Wednesday, October 22, 2014

Show and Tell 10-14-14

I'm taking a class at Washington University's Life Long Learning Institute on Saul Bellow's book, Humboldt's Gift. Bellow was a Chicago writer who won the Nobel Prize for literature. Ironically the book concerns Chicago and Princeton and one of the most significant events in the story is when Ike defeats Adlai Stephenson in the 1952 Presidential race. In 1952 I was a sophomore at Lyons Township High School of La Grange and my brother David was a sophomore at Princeton. In August of 1952 a friend of Davids from Princeton and Moberly, Missouri stayed with us in La Grange while he "covered" the Republican National Convention for his Moberly newspaper. Dwight Eisenhauer had been wooed by both parties but finally chose the Republican Party and was nominated by the liberal wing of that party. "Mobe" got us tickets to the final night where Ike was nominated to the thunderous roar of a packed Chicago Stadium. He had beaten out Ohio Senator Robert Taft in an old fashioned convention where all the states voted in alphabetical order and the outcome was not previously decided. I'll never forget when Ike was presented and all the lights went off except for spotlights on this seemingly small balding man in a drab blue suit with his arms raised high. It was beyond exciting.
At the end of the evening I collected some of the campaign signs from that evening and for some unknown reason I have them still having either stored them or moved them with me where ever I have gone. For this current class at Washington U I proudly 'showed' my signs and 'told' my story.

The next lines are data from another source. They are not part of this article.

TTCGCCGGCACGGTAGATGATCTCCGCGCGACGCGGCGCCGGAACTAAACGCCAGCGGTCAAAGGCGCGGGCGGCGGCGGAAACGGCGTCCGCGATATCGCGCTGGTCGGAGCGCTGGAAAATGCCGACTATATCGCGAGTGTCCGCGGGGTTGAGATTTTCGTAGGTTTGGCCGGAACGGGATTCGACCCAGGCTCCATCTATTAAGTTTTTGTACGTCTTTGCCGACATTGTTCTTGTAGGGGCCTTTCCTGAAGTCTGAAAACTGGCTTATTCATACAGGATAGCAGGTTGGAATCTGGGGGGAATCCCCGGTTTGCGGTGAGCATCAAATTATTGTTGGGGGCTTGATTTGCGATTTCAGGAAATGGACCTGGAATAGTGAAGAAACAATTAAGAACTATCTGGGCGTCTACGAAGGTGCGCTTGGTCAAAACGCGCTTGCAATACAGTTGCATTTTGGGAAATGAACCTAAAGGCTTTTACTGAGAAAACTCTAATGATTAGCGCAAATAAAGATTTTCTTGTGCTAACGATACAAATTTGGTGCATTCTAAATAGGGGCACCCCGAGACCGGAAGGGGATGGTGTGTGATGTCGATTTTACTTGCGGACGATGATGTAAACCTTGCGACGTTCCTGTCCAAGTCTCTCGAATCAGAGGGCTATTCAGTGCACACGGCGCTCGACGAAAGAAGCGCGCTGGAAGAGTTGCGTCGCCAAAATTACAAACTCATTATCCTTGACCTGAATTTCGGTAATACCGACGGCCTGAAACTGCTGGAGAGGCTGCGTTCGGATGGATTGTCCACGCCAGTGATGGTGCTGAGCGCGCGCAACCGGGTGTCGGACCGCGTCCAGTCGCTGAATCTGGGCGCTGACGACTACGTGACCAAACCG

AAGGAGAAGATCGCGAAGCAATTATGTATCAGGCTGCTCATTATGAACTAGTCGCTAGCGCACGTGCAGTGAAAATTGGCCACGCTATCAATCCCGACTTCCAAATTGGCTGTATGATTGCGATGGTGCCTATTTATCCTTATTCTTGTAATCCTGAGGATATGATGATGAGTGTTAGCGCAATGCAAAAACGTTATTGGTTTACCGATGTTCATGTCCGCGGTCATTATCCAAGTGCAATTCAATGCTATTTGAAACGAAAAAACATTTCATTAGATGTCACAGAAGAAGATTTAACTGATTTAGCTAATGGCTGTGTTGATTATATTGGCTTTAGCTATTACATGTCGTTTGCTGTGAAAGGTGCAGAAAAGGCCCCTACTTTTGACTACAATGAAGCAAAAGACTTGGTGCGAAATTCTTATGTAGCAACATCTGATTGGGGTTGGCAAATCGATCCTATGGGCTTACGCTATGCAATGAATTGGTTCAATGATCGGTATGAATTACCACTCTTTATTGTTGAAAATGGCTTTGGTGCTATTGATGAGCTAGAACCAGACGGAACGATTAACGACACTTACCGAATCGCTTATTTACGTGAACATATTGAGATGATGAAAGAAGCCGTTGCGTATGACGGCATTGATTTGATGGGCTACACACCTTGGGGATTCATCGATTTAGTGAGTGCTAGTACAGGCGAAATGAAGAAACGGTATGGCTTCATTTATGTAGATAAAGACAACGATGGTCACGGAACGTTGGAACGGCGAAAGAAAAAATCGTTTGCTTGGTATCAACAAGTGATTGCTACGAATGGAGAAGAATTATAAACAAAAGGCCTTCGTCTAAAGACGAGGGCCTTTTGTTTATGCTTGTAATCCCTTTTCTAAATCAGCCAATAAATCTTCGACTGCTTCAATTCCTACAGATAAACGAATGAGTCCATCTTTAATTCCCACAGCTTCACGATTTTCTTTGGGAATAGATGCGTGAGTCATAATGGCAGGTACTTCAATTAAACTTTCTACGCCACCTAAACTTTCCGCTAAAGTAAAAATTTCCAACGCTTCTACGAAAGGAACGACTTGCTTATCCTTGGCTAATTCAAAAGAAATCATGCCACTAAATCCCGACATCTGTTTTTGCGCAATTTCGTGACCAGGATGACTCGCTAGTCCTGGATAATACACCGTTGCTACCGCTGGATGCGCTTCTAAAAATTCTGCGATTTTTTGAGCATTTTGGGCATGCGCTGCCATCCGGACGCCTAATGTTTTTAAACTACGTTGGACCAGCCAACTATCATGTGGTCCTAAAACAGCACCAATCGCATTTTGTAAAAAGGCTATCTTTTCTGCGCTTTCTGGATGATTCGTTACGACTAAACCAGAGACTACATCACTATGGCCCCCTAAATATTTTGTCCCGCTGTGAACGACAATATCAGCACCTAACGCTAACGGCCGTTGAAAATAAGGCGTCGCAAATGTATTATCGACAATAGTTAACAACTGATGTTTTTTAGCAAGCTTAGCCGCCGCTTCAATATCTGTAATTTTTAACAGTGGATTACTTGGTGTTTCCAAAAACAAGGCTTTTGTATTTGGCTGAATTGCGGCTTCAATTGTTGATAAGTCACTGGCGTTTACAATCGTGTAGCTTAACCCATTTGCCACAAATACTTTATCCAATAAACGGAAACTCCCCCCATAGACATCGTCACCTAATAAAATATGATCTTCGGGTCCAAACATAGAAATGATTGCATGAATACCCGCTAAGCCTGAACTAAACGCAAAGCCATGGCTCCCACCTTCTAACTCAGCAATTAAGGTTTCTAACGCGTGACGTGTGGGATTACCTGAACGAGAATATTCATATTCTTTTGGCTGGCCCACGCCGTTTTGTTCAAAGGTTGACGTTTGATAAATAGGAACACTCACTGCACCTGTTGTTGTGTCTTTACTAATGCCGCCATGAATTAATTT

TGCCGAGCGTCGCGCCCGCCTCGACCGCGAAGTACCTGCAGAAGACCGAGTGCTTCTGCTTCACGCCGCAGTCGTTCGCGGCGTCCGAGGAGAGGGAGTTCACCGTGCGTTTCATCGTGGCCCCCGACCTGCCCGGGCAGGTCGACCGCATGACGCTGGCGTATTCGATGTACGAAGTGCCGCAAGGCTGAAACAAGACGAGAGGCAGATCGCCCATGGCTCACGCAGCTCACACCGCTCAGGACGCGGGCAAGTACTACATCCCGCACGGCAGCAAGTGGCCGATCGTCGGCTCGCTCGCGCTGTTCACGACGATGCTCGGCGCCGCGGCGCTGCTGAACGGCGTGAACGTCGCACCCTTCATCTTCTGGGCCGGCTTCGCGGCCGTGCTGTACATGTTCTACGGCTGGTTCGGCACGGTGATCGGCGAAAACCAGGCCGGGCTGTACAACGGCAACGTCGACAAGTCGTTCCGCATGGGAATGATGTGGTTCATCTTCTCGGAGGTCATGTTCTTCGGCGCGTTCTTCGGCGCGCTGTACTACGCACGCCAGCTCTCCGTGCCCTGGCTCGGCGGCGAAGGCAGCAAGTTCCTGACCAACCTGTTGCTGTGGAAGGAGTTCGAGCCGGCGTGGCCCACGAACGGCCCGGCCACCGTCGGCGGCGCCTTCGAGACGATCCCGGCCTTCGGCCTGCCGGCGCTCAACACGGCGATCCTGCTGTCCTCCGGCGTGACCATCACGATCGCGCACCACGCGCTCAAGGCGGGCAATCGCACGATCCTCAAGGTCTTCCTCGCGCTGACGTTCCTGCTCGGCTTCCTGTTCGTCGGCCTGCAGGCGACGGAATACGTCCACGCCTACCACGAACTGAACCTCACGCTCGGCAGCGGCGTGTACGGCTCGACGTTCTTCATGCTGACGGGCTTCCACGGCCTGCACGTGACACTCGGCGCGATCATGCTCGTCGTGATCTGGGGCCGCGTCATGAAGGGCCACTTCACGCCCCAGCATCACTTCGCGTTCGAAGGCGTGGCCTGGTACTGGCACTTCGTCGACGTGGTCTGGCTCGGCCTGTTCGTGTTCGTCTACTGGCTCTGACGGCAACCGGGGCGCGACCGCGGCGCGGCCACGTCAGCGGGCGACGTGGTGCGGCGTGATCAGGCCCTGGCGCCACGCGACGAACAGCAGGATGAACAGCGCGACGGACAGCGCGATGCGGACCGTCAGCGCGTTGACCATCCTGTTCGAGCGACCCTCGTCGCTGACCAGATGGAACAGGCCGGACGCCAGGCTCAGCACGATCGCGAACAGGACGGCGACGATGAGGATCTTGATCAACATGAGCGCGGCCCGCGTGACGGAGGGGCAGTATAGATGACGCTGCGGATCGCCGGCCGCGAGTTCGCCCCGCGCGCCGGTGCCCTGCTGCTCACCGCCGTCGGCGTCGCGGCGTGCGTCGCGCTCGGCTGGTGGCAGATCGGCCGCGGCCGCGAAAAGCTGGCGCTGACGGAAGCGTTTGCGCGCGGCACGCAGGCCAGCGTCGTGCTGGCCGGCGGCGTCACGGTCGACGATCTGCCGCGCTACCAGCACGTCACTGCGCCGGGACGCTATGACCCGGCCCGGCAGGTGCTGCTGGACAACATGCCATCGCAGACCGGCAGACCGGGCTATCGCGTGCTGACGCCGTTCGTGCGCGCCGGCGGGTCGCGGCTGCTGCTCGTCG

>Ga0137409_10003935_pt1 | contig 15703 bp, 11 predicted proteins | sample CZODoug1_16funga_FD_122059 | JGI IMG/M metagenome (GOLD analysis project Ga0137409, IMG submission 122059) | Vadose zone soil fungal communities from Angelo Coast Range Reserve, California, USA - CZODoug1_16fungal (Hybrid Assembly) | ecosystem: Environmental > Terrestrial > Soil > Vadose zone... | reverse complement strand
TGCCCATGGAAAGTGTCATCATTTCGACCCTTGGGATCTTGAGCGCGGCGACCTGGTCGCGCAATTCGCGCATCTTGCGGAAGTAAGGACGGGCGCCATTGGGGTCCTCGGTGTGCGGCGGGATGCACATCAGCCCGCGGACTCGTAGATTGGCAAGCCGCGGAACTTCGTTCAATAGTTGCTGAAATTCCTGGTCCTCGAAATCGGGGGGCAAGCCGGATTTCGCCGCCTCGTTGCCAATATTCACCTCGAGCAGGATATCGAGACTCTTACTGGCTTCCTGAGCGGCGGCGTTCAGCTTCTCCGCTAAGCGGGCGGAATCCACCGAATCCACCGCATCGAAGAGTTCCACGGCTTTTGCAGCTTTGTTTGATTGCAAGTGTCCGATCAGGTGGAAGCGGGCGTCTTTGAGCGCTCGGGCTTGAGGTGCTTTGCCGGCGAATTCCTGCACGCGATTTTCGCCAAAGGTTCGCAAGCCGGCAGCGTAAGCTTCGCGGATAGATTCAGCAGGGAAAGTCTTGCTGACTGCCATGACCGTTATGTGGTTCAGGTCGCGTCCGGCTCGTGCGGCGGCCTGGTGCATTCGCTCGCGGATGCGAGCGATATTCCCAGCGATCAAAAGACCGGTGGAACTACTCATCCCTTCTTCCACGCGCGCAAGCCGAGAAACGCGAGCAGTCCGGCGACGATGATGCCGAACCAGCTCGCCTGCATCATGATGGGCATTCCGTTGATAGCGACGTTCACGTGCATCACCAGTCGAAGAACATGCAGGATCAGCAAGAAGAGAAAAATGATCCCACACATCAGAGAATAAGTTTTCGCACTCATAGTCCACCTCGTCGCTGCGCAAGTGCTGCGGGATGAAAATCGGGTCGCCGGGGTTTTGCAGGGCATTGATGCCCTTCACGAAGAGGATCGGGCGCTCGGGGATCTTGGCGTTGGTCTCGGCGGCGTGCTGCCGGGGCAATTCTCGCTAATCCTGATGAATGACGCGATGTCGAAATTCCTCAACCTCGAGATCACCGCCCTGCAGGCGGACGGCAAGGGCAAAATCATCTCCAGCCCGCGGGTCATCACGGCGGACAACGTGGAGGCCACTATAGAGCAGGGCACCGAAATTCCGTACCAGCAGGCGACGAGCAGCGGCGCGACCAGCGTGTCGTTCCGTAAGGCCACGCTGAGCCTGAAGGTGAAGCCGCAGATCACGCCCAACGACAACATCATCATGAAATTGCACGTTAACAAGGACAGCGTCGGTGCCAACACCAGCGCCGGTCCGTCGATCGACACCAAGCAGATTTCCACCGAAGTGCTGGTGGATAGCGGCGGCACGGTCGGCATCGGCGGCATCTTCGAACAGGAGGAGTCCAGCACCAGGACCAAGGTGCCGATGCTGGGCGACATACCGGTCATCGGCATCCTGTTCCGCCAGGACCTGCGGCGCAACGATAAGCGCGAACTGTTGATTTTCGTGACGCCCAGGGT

Ike ran against Illinois Democratic Senator Adlai Stephenson who was from Chicago and was also a Princeton grad. In Bellow's novel,
Stephenson's landslide loss to Ike helped throw poet Von Humboldt Fleisher into a lethal downhill slide.

A major promise of Ike's campaign was to end the Korean war and "bring our boys home". He was able to end the war in about 6 months. 


I can still remember the drama and energy and the sense being a part of history. I'm sure that is why I have been unable to let go of these signs.


The class enjoyed my presentation and one of my classmates offered that she had been there at the Chicago Stadium that night too for Ike's acceptance speech.



It is hard for me to realize that it was over 62 years ago.


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